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Endometrial Ablation Procedure
Treatment of Treatment of Breast Cancer
Management of Abortion
Hormonal Replacement Therapy Treatment
Caesarean Section Procedure
Treatment of Gynae Problems
Gynecology Laparoscopy Procedures
Treatment Of Female Sexual Problems
Treatment Of Menopause Related Issues
Treatment Of Menstrual Problems
Treatment of Mirena (Hormonal Iud)
Pap Smear Procedure
Polycystic Ovary Syndrome Treatment
Treatment of Uterine Bleeding
Antenatal And Postnatal Exercise
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I am 27 year married female and looking for some consultation regarding sexual health. I want to know tablet to delay my periods as I am going for an outing. Also I want advice as to how to avoid pregnancy without using male protection.
Dear sexologist, which pose is making pregnancy very soon. Tell me please doctor. I did late marriage after 32 age. So I need urgent for pregnancy soon. So tell me.
I am 25 Years old female I have problem with my monthly periods its not regular what the problem was I am unable to understand. My last period was 30th November.
Hello doctor i have a male child who born in 2003 now we are again plan for a baby but having obstacls i have low sperm count and my wife have some hormones problem she had manustral problem what to do Please reply
I was having blisters on vagina now it spread to the cervix and lower abdomen with itching it happened when I did waxing. There are blisters on my underarms also none of the doctors here not getting the problem.
Vaginal Atrophy: What the CLOSER Survey Reveals
Vaginal atrophy (VA) has a great effect on women and their male partners, according to survey results recently published in the Journal of Sexual Medicine.
It’s possible that these results may prompt more communication about VA between couples and their healthcare providers.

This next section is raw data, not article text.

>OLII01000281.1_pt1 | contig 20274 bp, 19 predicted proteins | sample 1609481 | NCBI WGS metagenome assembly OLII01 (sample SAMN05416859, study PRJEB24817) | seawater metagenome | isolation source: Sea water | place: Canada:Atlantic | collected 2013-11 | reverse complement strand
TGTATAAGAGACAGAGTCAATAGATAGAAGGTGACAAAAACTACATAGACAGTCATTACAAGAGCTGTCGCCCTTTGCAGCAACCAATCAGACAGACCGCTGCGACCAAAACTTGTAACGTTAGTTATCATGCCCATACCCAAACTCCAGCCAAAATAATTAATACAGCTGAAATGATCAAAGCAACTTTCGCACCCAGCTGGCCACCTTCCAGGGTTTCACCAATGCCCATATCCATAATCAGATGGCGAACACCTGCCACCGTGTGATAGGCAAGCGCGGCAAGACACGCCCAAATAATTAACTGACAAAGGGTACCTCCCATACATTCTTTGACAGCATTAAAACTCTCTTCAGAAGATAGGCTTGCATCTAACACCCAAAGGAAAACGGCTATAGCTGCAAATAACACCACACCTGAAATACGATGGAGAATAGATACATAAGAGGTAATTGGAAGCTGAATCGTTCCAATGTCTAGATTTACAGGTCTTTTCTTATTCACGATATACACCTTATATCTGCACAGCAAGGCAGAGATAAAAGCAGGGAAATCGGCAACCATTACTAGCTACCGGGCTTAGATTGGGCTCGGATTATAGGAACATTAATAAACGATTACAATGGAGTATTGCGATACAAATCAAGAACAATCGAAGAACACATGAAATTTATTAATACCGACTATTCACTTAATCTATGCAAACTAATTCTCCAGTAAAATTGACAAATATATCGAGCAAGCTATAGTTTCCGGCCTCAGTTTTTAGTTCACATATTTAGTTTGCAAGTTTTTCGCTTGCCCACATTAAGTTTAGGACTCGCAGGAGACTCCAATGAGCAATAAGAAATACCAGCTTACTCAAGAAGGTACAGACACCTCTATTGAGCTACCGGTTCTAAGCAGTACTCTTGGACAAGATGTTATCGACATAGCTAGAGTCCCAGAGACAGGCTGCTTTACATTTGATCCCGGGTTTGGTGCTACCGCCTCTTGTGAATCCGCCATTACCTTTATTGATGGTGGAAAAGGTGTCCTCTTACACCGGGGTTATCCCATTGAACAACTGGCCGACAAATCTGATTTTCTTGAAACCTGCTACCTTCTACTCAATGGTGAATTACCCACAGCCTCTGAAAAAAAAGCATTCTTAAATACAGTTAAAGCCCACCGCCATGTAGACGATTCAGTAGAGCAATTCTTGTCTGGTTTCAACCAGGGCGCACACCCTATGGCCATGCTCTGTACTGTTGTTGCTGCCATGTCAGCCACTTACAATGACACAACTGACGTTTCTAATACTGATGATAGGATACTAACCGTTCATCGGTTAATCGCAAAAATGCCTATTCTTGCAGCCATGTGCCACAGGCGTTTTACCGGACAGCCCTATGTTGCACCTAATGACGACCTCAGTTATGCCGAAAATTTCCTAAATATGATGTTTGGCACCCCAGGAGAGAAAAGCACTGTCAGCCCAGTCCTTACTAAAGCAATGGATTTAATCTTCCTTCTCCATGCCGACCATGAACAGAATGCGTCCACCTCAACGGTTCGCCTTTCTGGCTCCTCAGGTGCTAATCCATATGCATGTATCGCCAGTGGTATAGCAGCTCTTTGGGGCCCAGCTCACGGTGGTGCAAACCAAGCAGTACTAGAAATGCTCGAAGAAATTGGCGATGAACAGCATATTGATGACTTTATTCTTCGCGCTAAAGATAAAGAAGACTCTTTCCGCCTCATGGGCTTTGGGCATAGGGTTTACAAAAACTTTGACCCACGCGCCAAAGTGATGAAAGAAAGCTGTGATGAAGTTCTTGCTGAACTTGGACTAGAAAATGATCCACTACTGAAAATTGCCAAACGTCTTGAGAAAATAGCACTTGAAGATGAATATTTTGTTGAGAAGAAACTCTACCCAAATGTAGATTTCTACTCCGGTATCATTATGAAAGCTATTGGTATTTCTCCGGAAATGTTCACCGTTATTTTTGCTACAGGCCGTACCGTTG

Vaginal atrophy refers to changes in the vagina caused by menopause. When estrogen levels drop, the vagina may lose some elasticity, leading to dryness, discomfort, and pain. Some studies estimate that over half of women experience some degree of vaginal atrophy. However, VA is not something many women freely discuss.
To learn more about how VA affects women and their male partners, a research team from Italy and the United States conducted a survey, which was administered online to 4,100 women and 4,100 men from nine countries: the United Kingdom, Finland, Norway, Sweden, Denmark, Italy, France, Canada, and the U.S.
The assessment was called the CLOSER (CLarifying Vaginal Atrophy’s Impact On SEx and Relationships) Survey.
The women were between 55 and 65 years old and had stopped menstruating at least 12 months prior to the survey. They also had symptoms of VA.
The men were in relationships with postmenopausal women aged 55 to 65 who had vaginal discomfort. They were not partnered with the female participants.
For both men and women, VA/vaginal discomfort were described as, “dryness, itching, burning, or soreness in the vagina, bleeding during intercourse, pain during urination, or pain in the vagina in connection with touching and/or intercourse.”
The survey included questions about vaginal discomfort, its symptoms, and its effects on intimacy, relationships, and self-esteem. Participants were also asked about erectile dysfunction (ED) and VA treatments, such as local estrogen therapy (LET).
Most of the women (72%) said that they told their partners when they first felt vaginal discomfort. The other 28% did not do so, explaining that they were embarrassed or thought their symptoms were a normal part of aging. Thirty-six percent said they would try self-treatment before telling their partner about their symptoms.
The authors noted that the men were more likely to discuss VA than the women were, although they were not always aware that sex was uncomfortable for their partner.
Half the women said they were “upset their body does not work as it used to.” Others reported that they felt old and sexually unattractive. Some lost confidence as a sexual partner and others felt that the symptoms would never go away.